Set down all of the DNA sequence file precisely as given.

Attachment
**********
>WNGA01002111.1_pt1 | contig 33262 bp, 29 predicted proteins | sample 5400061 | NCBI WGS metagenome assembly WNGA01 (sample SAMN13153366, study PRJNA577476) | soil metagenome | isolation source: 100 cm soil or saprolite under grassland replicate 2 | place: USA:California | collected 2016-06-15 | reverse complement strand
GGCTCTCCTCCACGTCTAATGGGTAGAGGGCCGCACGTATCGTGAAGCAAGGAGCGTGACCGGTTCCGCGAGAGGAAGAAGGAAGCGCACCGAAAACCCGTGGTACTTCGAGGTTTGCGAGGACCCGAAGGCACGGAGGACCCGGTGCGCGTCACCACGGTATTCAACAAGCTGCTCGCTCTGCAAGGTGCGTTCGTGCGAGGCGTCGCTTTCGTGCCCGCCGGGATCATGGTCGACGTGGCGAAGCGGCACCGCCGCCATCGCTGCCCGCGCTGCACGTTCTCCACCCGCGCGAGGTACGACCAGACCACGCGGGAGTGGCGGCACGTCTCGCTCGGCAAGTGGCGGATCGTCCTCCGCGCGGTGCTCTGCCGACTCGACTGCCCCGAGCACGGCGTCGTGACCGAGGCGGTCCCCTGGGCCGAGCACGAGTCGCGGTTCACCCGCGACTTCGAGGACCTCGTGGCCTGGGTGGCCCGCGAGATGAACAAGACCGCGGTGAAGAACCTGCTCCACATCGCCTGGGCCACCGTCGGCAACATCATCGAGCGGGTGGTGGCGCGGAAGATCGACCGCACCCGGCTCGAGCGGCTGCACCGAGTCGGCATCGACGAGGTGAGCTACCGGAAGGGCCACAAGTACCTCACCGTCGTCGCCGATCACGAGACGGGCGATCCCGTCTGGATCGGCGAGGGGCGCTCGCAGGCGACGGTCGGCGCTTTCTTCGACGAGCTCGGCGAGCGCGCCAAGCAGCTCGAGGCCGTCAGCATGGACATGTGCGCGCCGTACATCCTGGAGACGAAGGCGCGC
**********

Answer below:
>WNGA01002111.1_pt1 | contig 33262 bp, 29 predicted proteins | sample 5400061 | NCBI WGS metagenome assembly WNGA01 (sample SAMN13153366, study PRJNA577476) | soil metagenome | isolation source: 100 cm soil or saprolite under grassland replicate 2 | place: USA:California | collected 2016-06-15 | reverse complement strand
GGCTCTCCTCCACGTCTAATGGGTAGAGGGCCGCACGTATCGTGAAGCAAGGAGCGTGACCGGTTCCGCGAGAGGAAGAAGGAAGCGCACCGAAAACCCGTGGTACTTCGAGGTTTGCGAGGACCCGAAGGCACGGAGGACCCGGTGCGCGTCACCACGGTATTCAACAAGCTGCTCGCTCTGCAAGGTGCGTTCGTGCGAGGCGTCGCTTTCGTGCCCGCCGGGATCATGGTCGACGTGGCGAAGCGGCACCGCCGCCATCGCTGCCCGCGCTGCACGTTCTCCACCCGCGCGAGGTACGACCAGACCACGCGGGAGTGGCGGCACGTCTCGCTCGGCAAGTGGCGGATCGTCCTCCGCGCGGTGCTCTGCCGACTCGACTGCCCCGAGCACGGCGTCGTGACCGAGGCGGTCCCCTGGGCCGAGCACGAGTCGCGGTTCACCCGCGACTTCGAGGACCTCGTGGCCTGGGTGGCCCGCGAGATGAACAAGACCGCGGTGAAGAACCTGCTCCACATCGCCTGGGCCACCGTCGGCAACATCATCGAGCGGGTGGTGGCGCGGAAGATCGACCGCACCCGGCTCGAGCGGCTGCACCGAGTCGGCATCGACGAGGTGAGCTACCGGAAGGGCCACAAGTACCTCACCGTCGTCGCCGATCACGAGACGGGCGATCCCGTCTGGATCGGCGAGGGGCGCTCGCAGGCGACGGTCGGCGCTTTCTTCGACGAGCTCGGCGAGCGCGCCAAGCAGCTCGAGGCCGTCAGCATGGACATGTGCGCGCCGTACATCCTGGAGACGAAGGCGCGC